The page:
I suppose I should finish typing up what I did this morning. Morning? Is it morning? According to my tablet – “EOS” – it is 12:32pm on the 23rd September. According to LA time it’s… something else. Air New Zealand’s screen’s not telling me at the moment.
Ah! 5.35pm and it’s 1.35am in London.
(Anyway, why is the tablet called EOS? Because I bought one from Dell and decided to call it FAB2 – Lady Penelope’s Rolls Royce in Thunderbirds is FAB1. It didn’t work properly so Dell replaced it with a later model. Also called FAB2. That one didn’t work properly so it was replaced by a later model again – actually two, but they haven’t asked for the other one back yet, which is fair enough as I bought the original Dell because it had replaceable batteries, which I bought for both earlier models, and this one doesn’t. By this point although all the tablets were great to use, I couldn’t quite trust them. At this time the new TV series, Thunderbirds Are Go! screened and one of the “characters” was a computer programme whose principal function was “self preservation”. Once it realised that International Rescue wasn’t a threat it became part of the team. Its name was EOS and it was a great asset to have about, but a real pain when it wanted to be… And that pretty much matched my tablets. So, even though this one’s been flawless – except for not having a spare battery – it’s now called “EOS”.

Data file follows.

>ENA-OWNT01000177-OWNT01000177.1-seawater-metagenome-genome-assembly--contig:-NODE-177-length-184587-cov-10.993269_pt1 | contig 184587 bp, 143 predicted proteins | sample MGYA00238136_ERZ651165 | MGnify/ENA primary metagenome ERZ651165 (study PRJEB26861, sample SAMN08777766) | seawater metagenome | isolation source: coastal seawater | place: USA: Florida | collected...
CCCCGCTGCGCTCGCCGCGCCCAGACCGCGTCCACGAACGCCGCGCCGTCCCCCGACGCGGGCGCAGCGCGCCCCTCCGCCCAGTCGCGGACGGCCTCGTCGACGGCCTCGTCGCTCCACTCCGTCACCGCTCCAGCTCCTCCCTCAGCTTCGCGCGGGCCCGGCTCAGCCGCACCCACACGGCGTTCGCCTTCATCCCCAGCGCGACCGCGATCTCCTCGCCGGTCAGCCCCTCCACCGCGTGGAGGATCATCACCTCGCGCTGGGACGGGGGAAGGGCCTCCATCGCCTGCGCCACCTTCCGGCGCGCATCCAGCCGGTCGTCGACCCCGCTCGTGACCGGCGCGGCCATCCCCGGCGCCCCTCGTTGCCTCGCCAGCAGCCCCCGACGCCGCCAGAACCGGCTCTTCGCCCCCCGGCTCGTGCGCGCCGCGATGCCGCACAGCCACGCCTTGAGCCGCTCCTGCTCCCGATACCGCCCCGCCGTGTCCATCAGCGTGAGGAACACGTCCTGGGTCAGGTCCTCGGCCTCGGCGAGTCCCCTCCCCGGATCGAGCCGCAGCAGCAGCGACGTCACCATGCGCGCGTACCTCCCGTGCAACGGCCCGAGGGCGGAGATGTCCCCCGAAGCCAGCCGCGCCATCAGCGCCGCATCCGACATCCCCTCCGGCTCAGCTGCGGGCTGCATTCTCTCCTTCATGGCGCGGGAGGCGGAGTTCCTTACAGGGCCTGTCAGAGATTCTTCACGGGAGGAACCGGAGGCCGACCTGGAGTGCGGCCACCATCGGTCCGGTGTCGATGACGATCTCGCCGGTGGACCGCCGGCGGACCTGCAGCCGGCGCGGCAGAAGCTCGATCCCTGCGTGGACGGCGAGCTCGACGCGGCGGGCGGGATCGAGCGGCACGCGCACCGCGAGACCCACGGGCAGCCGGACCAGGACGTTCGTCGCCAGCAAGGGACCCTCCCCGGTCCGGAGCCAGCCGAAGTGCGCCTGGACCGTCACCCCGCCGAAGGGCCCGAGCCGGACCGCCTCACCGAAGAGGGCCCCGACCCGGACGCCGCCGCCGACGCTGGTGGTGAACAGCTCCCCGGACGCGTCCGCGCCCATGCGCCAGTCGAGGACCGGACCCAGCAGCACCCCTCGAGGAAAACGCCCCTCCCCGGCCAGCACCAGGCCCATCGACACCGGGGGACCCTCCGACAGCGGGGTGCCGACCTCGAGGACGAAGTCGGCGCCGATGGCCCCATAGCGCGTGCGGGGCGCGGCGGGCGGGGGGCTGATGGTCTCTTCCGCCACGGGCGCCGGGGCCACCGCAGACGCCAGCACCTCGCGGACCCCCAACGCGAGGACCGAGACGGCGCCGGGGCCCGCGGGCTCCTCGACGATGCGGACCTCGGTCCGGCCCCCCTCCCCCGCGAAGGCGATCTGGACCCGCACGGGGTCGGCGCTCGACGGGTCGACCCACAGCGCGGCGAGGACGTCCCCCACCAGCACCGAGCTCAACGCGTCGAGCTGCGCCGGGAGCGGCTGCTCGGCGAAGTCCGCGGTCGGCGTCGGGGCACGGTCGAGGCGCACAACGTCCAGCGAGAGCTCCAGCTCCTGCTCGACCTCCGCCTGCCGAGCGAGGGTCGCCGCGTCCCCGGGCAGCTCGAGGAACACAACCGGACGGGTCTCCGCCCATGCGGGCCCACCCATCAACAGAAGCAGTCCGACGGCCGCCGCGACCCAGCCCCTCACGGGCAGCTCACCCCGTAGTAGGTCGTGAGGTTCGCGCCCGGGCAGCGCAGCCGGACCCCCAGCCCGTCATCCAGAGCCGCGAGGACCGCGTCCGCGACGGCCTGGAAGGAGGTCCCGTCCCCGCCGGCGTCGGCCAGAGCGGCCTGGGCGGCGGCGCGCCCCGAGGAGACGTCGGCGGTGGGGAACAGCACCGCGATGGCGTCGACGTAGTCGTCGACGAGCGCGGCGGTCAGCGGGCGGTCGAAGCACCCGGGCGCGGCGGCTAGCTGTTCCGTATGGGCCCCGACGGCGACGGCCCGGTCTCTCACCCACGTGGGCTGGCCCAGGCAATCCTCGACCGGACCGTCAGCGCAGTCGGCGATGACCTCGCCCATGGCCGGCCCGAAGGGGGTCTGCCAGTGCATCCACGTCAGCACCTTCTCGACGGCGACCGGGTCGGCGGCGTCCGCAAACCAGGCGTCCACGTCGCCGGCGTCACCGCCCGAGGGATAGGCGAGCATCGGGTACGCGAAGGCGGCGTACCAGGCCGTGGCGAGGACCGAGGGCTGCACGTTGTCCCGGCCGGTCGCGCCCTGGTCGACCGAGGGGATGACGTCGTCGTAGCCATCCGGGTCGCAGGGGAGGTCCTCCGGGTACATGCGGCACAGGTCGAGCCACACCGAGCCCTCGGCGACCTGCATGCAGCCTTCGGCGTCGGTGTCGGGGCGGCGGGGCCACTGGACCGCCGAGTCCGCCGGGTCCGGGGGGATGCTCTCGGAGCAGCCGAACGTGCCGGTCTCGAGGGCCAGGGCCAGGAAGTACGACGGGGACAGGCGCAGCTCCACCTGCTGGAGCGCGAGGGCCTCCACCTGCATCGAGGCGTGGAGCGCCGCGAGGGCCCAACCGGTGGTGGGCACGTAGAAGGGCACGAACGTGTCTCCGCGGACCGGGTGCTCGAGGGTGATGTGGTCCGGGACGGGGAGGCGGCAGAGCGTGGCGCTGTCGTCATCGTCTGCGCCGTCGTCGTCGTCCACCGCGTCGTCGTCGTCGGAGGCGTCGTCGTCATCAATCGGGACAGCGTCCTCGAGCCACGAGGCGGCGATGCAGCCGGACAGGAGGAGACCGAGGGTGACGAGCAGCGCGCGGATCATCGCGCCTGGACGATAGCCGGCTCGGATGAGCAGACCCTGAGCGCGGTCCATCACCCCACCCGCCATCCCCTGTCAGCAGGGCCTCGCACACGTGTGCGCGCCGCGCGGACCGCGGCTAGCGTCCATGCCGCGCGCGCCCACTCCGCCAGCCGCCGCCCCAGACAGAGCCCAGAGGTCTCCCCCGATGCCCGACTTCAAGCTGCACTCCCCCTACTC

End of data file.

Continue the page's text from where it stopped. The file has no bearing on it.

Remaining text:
Right! Sleep, or lack thereof. I tried, using my new, freshly arrived cushion, but it was still impossible to get “sleep” comfortable. I couldn’t stretch out because of the seat in front and couldn’t curl up because they recommend that you keep your safety harness on in case of unexpected turbulence. And with the man in the seat next to me I didn’t want to intrude into his space the way that he was, unwittingly when he was asleep, intruding into mine.
As an aside my seat partner is heading to LA for a couple of days work and is good friends with the boss of Pukeko Pictures. The outfit that made Thunderbirds Are Go!
And Kally didn’t want to stay put and kept on falling onto the floor. My top is an alpaca sleeveless with a cowl neck and I stuck in in the cowl, before finally shoving her down my front.
Note for future travels. Buying a travel cushion with a lot of Velcro doesn’t work well with alpaca tops.
Then after a while my butt became sore. Once again because of the seat belt I couldn’t change position. I could have released the belt, but we did strike a bit of turbulence. Nothing worrying, but enough to make you wary… And tired.
But one good thing about the turbulence; it jogged you about relieving the pressure on your butt.
It was also weird at times when we’d have a period of turbulence and then the plane would go completely still and almost quiet.
Breakfast was a choice between scrambled eggs, baked beans and chicken sausages or Continental – cereal, yoghurt, and fruit salad. I had the Continental.
Now was the time to pull EOS out of the bag and try to remember everything that had happened yesterday, but by that point we were only two hours out of LA and I didn’t have the time to write everything down.
But now I have.
And now I’m going to go to bed. I haven’t had a lot of sleep over the last 48 hours.